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World Heritage Day @ The Bangalore Fort

Located in one of the busiest (and not so popular among visitors) parts of Bangalore, the Bangalore fort was almost fighting for identity. Its close proximity to the city market must be one of its drawbacks coz regular tourists don’t prefer to go into the crowded market area with almost zero parking spots and an overall less “tourist-ey” appeal of the place.

The invitation for the World Heritage Day celebrations 2015

The Invite

In my 12 years in Bangalore, I have never visited the Tipu Summer Palace or The Bangalore Fort even thought I have noticed them from the outside. In spite of the passion that I have for Heritage Architecture, this was one place I just couldn’t get myself to go to. So when INTACH Bangalore Chapter announced the celebration of The World Heritage Day  at The Bangalore Fort, I knew this was my chance. Even after a Bangalore Bandh was declared on the day, INTACH went ahead with the event and drive to the venue was such a pleasure with free flowing traffic.

The entrance arch to the Bangalore Fort

The Entrance to The Bangalore Fort

The chief Guest of the event also confessed to have driven past the massive structure but never stopped to go inside or take a closer look. Which I think is the case with most Bangaloreans.

People gathered inside the bangalore fort for a music concert.

The perfect Location

It was one of the most beautiful evenings of my life, the combination of architectural heritage and musical heritage was an experience of a Lifetime. The massive stone structure provided the perfect backdrop for the mesmerizing music that played within the fort.

The information booklet given at the World Heritage day 2015, introducing the artists of the evening.

The Information Booklet

The evening was made memorable by two great artists, Padmabhushan Dr. N Rajam on her Violin and Carnatic Vocalist Sri. T M Krishna. As a person who has absolutely no knowledge of music, I was quite awe struck.

Padmabhushan Dr. Rajam playing her violin and mesmerizing the crowd at the bangalore fort.

Padmabhushan Dr. Rajam.

Sri. T M Krishna, has the crowd spellbound with his carnatic music.

Sri. T M Krishna

The Bangalore Fort has been ignored for decades, maybe even centuries. But with this concert, I am sure every single one of the stones from the fort walls would have forgiven us for the neglect. There was magic in the air I would say. The event was not ticketed and was free for all and the lovers of heritage flocked to the venue in large numbers.

A beautiful Jaali window that can be seen on either sides as soon as you enter the Bangalore fort.

The beautiful Jaaali Window at the entrance.

I believe Heritage lost is gone forever and it is so important to hold on to every bit that’s left. There is a treasure of knowledge in the past, in the architecture, in everyday things, in rituals and in the culture. Some day I shall take the plunge and deep dive into knowing much more.

The National Gallery of Modern Art NGMA

The restored mansion, now is the house for the Namtional Gallery of Modern Art

Old Bangaloreans know that a ton of its heritage homes and public buildings have been sacrificed in the name of developing modern infrastructure. But the good news is, whatever are left have been fiercely protected by its citizens.  Recently when the 150 yrs old Balabrooie guest house faced demolition threat, there was wide spread resentment and people took to the streets to protest. The Government of Karnataka planned to build a club house by demolishing a portion and following the protests, it cancelled its plans.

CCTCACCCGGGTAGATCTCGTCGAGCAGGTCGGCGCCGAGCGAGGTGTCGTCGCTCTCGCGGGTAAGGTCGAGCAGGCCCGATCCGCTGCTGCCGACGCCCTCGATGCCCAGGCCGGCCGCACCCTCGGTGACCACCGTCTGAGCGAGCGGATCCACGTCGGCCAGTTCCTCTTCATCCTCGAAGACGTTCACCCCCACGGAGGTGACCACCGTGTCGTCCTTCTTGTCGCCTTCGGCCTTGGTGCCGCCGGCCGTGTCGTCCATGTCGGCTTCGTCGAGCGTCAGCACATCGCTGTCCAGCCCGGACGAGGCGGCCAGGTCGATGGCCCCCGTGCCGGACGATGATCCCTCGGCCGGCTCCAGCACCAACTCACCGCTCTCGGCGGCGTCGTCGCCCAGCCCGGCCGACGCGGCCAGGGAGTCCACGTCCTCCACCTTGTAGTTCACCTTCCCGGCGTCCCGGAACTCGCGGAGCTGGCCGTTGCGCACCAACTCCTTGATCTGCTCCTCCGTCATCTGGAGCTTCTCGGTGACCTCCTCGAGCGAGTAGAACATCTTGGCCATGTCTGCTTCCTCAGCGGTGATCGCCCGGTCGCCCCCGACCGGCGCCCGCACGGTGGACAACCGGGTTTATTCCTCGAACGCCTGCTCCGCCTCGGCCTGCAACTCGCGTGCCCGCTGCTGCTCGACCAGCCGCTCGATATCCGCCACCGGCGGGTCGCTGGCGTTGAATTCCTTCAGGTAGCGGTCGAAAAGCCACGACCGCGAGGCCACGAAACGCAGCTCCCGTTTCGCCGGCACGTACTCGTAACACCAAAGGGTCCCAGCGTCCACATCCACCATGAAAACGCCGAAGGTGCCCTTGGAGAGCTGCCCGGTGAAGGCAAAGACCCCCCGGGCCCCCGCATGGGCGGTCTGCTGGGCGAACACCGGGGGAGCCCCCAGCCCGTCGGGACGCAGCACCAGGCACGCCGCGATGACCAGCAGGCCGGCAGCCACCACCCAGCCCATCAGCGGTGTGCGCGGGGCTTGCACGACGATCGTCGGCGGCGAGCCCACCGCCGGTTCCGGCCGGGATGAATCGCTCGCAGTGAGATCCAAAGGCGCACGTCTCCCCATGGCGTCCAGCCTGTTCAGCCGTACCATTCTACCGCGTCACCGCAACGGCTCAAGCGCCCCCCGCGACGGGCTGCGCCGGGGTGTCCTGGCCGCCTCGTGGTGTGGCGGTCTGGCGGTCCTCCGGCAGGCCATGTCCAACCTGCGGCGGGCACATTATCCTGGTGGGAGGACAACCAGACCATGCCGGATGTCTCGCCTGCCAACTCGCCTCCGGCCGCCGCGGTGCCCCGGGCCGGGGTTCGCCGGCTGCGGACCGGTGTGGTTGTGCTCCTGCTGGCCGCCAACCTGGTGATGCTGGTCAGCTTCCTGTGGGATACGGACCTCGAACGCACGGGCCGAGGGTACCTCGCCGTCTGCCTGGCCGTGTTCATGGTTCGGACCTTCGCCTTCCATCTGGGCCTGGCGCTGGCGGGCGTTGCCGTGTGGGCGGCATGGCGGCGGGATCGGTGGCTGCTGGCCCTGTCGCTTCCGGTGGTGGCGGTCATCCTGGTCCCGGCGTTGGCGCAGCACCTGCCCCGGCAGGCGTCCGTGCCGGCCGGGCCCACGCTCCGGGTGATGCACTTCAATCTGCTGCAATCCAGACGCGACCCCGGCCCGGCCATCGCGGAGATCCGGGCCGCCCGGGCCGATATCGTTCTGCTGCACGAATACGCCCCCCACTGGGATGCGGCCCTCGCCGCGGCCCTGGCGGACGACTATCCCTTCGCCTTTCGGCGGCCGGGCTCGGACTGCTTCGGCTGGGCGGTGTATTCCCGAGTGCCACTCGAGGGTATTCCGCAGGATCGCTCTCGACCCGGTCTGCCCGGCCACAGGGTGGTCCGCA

The facade of the Manikyavelu Mansion

Among one of Bangalore’s heritage buildings is the Manickyavelu mansion. The property spreads across 3.5 acres on Palace Road and has some of Bangalores oldest trees. Before being taken over by the state govenment, it was the grand residence of Raja Manikyavelu Mudaliar, who is presumed to have bought the property by the Mysore Maharaja. The colonial style mansion was crumbling when it was offered to the Ministry of Culture to set up the art gallery. Media claims that the restoration of the building was a huge controversy in itself, which is irrelevant now that it has been restored and the results are in front of us today.

The National Gallery of Modern Art in Bangalore has some of Bangalores oldest trees.

side view

The National Gallery of Modern Art is now a home for Indian Contemporary art and displays some of India’s well known artists like the Tagore brothers, Jamini Roy, M F Hussain Etc,. They have a permanent collection that is displayed throughout the year, and have special curated exhibitions of Art, Photography and sculptures at regular intervals. Stay tuned on their events by logging on to their website for exhibition alerts. The NGMA also has regular Gallery Walks, Art workshops, Talks and various other activities for Kids and adults. 

The side view of the NGMA

For me the NGMA is a place where time stands still. Its is the place I go to when I need some time for myself to clear my thoughts. The gallery walk and the high ceiling opens up my mind and calms me down. They even have a small cafe that can supply food if you plan to settle there with a book or want to work on your laptop. Someday, I plan to spend an entire day there.

large french windows

The gorgeous details in the colonial window.

The National Gallery of Modern Art Cafe

The Mansion is well maintained and is a go to place if you love Art, nature, serenity and heritage. Dont forget to pick up some art prints or books that are sold in their office, its worth every penny you spend. For a person who is new to Bangalore, this is definitely a place to see.